March 24, 2020
(20/S010) – Superheroes hail from all sorts of places: Clark Kent from Smallville (though born on the planet Krypton), Bruce Wayne from Gotham City, and Melvin Ferd from Tromaville.
Just about everyone knows the alter egos of Superman and Batman.
Never heard of Melvin? The unlikely fictional superhero is a skinny nerd who works as a janitor at a health club in the fictional New Jersey municipality of Tromaville, a town terrorized by criminals. Club members continually bully Melvin and one day, as he is being tormented, he falls out a second-story window – right into a drum of toxic waste.
The chemicals transform him into a hideously deformed creature, but one who is gifted with superhuman strength. Melvin becomes the Toxic Avenger – “doer of good and brutal mauler of evil,” according to Troma Entertainment, which produced the 1984 spoof film, “The Toxic Avenger.”
Kind of an appropriate superhero for New Jersey, when you reach back 41 years in the DEP’s history.
And now, a look at 1979 …
It was “The Year of Hazardous Waste.” Yes, that is how 1979 was described in the 1980 DEP Annual Report.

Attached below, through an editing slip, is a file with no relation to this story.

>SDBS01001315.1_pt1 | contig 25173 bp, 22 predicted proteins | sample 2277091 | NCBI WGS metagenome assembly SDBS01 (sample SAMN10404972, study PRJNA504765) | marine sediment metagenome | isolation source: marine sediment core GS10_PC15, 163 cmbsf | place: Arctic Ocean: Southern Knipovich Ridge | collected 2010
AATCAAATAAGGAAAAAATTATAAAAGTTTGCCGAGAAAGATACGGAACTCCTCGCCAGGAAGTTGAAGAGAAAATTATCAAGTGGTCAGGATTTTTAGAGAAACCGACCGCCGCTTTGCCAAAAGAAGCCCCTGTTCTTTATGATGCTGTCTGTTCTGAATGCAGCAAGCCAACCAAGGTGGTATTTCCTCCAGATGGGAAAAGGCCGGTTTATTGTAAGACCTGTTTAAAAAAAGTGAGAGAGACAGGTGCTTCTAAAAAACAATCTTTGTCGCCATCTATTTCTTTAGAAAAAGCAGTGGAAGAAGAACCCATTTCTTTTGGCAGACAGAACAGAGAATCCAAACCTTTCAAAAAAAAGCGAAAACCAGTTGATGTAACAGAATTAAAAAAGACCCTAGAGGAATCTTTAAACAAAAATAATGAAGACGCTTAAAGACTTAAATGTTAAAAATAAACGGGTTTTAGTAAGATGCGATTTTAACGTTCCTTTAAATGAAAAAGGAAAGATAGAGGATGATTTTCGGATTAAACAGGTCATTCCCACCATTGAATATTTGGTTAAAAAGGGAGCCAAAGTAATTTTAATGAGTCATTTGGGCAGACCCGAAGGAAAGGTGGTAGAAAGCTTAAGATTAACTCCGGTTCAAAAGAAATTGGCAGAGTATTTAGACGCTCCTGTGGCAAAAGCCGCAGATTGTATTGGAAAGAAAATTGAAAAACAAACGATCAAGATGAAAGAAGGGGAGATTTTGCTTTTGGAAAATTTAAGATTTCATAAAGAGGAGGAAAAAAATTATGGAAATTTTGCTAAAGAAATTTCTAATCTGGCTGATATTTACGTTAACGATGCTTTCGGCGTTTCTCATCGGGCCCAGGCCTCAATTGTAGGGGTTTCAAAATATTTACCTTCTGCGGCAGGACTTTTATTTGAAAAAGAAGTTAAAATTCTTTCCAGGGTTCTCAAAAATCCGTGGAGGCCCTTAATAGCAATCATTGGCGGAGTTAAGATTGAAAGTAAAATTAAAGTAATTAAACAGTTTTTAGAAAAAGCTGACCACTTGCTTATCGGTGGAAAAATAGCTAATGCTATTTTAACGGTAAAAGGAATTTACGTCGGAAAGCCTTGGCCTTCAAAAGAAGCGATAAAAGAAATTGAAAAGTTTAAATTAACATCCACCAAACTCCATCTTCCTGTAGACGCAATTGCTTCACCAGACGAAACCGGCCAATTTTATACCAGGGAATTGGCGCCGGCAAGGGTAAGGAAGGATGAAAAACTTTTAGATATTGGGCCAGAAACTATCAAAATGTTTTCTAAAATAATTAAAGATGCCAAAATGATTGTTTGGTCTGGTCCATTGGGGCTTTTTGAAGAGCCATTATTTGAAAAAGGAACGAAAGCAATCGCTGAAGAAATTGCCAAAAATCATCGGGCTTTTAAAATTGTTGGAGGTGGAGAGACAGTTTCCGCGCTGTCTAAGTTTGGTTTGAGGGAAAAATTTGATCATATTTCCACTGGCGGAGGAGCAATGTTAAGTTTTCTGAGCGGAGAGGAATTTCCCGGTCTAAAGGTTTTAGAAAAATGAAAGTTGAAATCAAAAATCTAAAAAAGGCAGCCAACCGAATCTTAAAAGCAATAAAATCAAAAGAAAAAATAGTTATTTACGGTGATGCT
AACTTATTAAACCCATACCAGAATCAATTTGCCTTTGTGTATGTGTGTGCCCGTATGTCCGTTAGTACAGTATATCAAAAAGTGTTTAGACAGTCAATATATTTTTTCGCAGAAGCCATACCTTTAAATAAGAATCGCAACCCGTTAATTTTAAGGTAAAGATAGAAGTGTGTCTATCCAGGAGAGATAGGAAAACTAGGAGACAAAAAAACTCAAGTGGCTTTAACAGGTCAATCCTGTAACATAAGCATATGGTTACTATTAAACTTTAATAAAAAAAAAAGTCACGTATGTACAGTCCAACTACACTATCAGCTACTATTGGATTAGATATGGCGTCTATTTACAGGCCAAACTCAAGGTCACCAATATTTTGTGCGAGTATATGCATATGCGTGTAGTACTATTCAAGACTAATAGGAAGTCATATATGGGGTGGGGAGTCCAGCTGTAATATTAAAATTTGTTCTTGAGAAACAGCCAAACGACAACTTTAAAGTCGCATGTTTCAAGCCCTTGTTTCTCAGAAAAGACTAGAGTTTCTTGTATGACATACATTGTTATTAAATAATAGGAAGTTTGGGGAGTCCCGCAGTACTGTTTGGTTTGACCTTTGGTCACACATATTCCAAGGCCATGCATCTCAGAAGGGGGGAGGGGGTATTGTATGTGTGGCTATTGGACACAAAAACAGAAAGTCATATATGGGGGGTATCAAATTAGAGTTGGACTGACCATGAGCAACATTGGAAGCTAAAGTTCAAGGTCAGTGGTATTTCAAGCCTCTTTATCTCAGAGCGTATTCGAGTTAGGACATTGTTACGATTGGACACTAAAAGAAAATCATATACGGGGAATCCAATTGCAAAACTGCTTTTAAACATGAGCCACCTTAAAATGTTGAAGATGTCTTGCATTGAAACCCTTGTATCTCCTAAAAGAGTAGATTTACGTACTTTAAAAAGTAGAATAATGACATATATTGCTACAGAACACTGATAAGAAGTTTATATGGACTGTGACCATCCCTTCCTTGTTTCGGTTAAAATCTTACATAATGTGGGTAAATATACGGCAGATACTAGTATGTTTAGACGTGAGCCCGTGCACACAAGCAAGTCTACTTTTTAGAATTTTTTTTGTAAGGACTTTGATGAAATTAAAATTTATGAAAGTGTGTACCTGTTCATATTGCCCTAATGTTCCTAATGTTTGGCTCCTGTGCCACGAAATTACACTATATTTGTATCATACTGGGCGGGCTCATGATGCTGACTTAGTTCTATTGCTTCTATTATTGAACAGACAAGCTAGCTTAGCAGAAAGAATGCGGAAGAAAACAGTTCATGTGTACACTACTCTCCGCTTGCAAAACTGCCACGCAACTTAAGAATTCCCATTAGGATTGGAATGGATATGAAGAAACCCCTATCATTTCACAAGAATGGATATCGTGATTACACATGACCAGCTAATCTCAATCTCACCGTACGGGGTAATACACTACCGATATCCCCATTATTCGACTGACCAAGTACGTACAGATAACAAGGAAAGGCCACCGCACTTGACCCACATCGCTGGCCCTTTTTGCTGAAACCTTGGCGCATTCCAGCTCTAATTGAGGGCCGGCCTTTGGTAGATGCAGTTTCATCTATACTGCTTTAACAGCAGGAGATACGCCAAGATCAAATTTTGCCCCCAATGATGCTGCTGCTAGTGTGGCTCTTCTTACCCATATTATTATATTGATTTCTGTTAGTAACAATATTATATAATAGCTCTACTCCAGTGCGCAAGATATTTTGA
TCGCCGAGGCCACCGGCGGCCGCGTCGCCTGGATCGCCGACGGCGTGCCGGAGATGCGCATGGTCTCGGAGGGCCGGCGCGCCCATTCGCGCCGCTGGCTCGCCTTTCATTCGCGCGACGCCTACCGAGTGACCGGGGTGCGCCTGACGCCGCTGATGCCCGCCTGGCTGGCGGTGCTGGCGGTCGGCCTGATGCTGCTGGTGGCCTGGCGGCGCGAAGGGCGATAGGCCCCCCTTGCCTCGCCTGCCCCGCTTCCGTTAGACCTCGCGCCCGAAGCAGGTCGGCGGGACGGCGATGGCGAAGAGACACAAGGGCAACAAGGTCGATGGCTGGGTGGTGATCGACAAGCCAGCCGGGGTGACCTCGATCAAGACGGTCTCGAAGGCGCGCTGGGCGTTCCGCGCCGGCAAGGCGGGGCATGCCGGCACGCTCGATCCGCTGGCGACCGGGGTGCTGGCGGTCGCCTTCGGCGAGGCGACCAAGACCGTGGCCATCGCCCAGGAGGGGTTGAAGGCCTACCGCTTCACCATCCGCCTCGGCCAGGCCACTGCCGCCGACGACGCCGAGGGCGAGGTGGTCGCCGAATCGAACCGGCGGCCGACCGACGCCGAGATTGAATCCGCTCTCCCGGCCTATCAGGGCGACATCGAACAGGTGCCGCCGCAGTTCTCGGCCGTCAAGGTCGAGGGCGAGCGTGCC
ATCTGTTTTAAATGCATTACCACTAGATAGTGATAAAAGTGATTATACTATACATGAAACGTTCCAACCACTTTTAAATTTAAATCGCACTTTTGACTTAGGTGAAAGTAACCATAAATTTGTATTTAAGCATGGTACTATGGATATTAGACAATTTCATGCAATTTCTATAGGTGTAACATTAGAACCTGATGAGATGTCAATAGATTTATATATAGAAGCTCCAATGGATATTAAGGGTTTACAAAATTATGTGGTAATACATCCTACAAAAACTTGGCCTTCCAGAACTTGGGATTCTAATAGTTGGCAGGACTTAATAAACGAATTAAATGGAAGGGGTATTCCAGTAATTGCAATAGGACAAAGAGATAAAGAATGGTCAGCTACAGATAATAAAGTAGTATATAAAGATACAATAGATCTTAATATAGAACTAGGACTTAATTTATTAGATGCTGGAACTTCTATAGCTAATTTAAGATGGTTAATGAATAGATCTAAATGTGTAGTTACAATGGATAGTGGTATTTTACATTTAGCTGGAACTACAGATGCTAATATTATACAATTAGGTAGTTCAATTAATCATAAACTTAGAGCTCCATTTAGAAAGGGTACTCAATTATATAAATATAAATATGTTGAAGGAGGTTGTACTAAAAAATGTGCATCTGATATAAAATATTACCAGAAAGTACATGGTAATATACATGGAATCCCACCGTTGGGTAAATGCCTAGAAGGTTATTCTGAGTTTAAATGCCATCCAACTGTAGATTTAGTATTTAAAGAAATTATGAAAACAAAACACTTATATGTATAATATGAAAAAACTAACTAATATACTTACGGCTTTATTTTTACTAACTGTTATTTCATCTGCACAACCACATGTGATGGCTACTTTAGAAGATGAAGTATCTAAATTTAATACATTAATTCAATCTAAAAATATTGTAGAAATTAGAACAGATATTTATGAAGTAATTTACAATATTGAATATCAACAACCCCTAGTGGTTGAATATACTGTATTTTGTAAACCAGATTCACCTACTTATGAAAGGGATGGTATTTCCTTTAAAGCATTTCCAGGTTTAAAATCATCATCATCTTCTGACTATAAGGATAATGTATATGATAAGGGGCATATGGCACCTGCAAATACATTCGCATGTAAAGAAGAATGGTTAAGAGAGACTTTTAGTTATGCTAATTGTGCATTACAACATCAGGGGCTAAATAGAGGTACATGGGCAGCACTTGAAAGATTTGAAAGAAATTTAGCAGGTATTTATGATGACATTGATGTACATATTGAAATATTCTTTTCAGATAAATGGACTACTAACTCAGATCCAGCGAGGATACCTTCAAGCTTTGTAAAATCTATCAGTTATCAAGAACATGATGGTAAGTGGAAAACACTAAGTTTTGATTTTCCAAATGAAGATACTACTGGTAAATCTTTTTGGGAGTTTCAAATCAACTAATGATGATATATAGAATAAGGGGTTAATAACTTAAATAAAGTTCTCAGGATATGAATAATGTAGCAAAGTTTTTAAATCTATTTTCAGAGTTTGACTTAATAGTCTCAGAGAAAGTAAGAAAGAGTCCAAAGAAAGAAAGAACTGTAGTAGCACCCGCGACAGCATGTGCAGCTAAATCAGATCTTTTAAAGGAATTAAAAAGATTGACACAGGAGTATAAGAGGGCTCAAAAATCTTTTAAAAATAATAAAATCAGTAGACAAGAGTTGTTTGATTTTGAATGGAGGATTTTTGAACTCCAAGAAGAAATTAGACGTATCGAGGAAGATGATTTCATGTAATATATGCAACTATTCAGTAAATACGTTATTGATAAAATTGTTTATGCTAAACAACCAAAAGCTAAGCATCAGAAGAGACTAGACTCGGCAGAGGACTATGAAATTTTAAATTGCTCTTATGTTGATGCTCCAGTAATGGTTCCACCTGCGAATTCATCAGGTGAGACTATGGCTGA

In August 1979, then-Governor Brendan Byrne appointed a Hazardous Waste Advisory Commission composed of representatives from government, industry, academia and the general public. The move was a major component of a broader suite of hazardous waste initiatives that followed a series of high-profile environmental disasters, the most notorious being the 1978 Love Canal disaster in neighboring New York state.
Other initiatives included the organization of a strike force to apprehend and prosecute perpetrators of illegal dumping; an increase in criminal penalties for such activities; increased inspections of hazardous waste facilities; and legislation such as amendments to the state’s Spill Compensation and Control Act, which expanded the DEP’s regulatory authority over legacy toxic waste sites and abandoned landfills.
By 1981, the Hazardous Waste Strike Force had handled 170 investigations, resulting in 47 individuals and 24 corporations indicted or convicted. On the federal level, Congress passed the Comprehensive Environmental Response, Compensation and Liability Act (CERCLA) of 1980, better known as “Superfund.” This law was authored by then-U.S. Representative James J. Florio, who would go on to serve as New Jersey’s governor from 1990 to 1994.